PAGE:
After 9/11, I was like everyone else in many ways–profoundly sad, stunned, angry, and anxious. The hardest part for me was figuring out what to do for my boys, then only ten and eight. My older son was distraught the first few days. On the night of 9/11, he woke up screaming as some fighter planes roared overhead. We lived within a few miles of Boston’s Logan Airport, and I imagined they were scrambling for some reason. It scared the shit out of me, too, though I tried not to show it.
It’s been a long time, more than 14 years, so I don’t remember much about the few days after 9/11, but nothing felt right. We were nervous putting the boys back in school, and I was really nervous commuting back into the city after telecommuting for a few days. I was taking the Orange Line into Downtown Crossing, then switching to the Red Line to head out to Central Square in Cambridge. The platform for the Red Line was the deepest part of the big, complex station. My first commute back I abandoned my usual spot on the platform to stand next to the one nearby exit. It would take me through a steel, barred revolving door, and up to the street. I even stepped through it once during those first days and counted the stairs. 88. I stood at that spot on the platform every morning of my commute for the next 13 years before I started driving in.
We have always been Red Sox fans as a family, and in those days split some really great season’s tickets with a bunch of other families. Each season we would get together for a draft. Depending on how it would go, I would end up with four seats for a few games, then two seats for a few more. For the games we had four, we would all go. For the games we had two, my wife and I would go to a few together, then usually I would take one boy to a game, then the other. There usually was a nice balance to it.
After 9/11, major league baseball cancelled a week’s worth of games. On 9/9. two days before the attack, the Sox had actually been in Yankee Stadium, losing to the first-place Yankees 7-2. It was a forgettable end to a mediocre season, but we had one more pair of tickets to one more game. It would be on the 21st, and I would be taking my younger son.
The Sox’ first game back was 9/18, at Fenway, against the Rays. We would be going that Friday night. I read about the new security steps they were taking at Fenway, tried to read every assurance and all good news into everything they were doing. I don’t remember how or why we decided Nathaniel and I should still go, but we did. I fretted for my son. It was just a game, the tickets long-since paid for (though at $50 for each ticket it was nothing to sneeze at), but we still went. It even rained a bit that day, and a little more was forecast for that evening, and it was kind of cool but we still went. The Sox were out of the playoff picture, but we still went.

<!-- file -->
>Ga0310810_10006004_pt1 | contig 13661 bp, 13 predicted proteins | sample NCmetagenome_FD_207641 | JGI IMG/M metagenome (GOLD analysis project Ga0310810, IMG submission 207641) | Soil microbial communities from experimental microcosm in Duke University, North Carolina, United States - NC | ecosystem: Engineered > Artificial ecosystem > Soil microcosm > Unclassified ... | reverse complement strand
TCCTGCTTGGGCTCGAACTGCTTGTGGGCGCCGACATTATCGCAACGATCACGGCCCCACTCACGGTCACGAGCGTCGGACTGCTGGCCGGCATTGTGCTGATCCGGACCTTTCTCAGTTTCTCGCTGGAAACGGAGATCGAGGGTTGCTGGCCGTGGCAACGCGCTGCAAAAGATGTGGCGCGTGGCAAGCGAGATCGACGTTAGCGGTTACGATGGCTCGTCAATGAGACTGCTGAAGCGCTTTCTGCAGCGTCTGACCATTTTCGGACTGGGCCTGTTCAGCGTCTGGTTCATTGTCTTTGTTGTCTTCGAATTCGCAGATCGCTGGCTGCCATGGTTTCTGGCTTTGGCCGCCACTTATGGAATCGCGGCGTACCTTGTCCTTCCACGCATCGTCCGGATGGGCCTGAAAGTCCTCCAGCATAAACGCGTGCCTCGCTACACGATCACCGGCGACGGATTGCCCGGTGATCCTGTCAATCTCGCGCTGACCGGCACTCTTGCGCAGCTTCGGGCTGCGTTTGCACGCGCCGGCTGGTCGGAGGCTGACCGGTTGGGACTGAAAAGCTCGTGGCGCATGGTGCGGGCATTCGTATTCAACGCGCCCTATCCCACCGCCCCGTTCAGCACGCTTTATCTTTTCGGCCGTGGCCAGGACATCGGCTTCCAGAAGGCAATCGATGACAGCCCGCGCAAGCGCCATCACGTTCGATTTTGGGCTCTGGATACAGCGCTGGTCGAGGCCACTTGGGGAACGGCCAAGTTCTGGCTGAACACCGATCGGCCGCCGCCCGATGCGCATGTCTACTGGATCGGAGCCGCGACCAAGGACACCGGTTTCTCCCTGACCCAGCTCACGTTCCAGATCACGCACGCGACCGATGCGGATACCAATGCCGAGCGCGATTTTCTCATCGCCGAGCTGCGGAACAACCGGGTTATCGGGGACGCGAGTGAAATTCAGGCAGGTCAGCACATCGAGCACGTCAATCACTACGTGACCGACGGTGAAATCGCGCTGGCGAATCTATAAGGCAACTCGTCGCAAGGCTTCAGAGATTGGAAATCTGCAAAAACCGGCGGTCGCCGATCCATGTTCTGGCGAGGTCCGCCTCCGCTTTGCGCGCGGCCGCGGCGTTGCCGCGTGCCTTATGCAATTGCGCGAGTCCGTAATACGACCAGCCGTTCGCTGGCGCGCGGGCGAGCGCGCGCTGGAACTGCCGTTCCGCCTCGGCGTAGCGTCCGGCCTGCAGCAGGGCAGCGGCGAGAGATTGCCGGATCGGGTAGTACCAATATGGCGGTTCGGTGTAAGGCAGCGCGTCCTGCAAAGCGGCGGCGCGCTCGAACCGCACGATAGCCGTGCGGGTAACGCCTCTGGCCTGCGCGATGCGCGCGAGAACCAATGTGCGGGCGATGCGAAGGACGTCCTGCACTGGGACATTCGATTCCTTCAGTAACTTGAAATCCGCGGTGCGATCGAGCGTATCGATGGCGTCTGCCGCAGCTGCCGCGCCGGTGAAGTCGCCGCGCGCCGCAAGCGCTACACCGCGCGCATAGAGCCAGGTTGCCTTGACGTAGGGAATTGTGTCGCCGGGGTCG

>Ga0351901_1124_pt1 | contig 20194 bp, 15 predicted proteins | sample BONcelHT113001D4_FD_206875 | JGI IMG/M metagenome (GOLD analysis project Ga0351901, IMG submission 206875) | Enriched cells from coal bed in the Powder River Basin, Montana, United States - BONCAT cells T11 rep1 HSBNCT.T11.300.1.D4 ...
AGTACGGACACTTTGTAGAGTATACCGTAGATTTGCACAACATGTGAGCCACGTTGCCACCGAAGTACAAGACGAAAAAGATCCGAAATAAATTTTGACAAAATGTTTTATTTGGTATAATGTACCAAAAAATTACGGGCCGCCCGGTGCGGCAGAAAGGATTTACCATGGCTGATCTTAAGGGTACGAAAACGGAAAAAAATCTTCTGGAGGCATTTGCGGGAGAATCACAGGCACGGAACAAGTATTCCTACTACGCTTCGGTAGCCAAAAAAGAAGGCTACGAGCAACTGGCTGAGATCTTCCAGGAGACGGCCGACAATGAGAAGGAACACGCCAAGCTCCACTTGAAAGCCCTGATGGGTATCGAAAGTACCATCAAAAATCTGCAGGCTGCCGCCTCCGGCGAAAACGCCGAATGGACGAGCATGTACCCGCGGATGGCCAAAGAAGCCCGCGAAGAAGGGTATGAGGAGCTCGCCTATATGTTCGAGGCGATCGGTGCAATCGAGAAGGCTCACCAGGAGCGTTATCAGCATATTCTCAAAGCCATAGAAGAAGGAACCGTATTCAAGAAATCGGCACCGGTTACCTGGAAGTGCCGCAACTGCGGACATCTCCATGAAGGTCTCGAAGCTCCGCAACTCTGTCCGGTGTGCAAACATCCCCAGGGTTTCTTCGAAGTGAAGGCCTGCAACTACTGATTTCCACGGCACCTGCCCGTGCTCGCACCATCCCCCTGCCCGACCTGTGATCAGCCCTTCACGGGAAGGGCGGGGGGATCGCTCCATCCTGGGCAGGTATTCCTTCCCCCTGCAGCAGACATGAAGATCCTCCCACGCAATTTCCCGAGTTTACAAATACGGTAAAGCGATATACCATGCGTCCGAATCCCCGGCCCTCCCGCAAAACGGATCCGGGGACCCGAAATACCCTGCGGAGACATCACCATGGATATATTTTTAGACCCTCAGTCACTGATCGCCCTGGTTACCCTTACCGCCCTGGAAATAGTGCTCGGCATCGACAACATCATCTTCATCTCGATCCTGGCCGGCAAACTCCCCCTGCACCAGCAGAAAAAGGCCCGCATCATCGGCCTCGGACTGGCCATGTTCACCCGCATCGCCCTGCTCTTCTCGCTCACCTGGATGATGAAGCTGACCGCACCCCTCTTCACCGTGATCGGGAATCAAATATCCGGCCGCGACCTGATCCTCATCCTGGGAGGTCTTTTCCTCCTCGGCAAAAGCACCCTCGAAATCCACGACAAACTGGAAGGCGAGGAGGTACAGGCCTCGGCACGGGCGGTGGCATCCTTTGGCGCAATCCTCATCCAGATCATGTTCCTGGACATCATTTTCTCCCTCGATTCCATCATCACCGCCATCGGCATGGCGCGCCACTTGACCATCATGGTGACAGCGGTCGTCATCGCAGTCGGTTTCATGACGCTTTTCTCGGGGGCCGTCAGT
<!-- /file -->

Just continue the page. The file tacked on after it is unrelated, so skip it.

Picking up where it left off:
We drove in, avoiding the subway, but Fenway Park was feeling like a big, inviting target. The crowds were still streaming in, though. This was Fenway, which had been selling out or nearly selling out games since 1967 when the moribund franchise was brought back to life by Carl Yastrzemski and the Cardiac Kids. According to Baseball Reference, more than 30,000 people showed up that night. In hindsight, it really was a testament to how hopeful people can be, how important it is to get back to normal, even when the most horrific things have happened.
I honestly don’t remember much about that night. Baseball Reference tells me the Sox beat the Tigers, 5-2. The AAA-battery-thin Casey Fossum got the win, 2-1. Ugueth Urbina, who would later become a felon, got the save. Manny Ramirez homered, and my man Tim Wakefield pitched three scoreless innings. Knowing us, we would have stayed until the end of the game, and gone home, happy with the Red Sox win.
The only moment I remember was when Nathaniel and I bumped into one of his basketball friends, and his mother, in the stands. She is a really nice woman, and a really nice mom. We didn’t say anything about the obvious, but we both held onto to the shoulders of each of our boys as they stood between us talking. I could see the anxiety in her face, and I am sure she could see the anxiety in mine. I would learn later that she was a college friend of my stepbrother, Tom, a Jesuit priest. Maybe we were both quietly channeling his faith while we made our nervous small talk and held fast to our children, hoping they were just lost in conversation, just being boys enjoying a baseball game on a cool September night.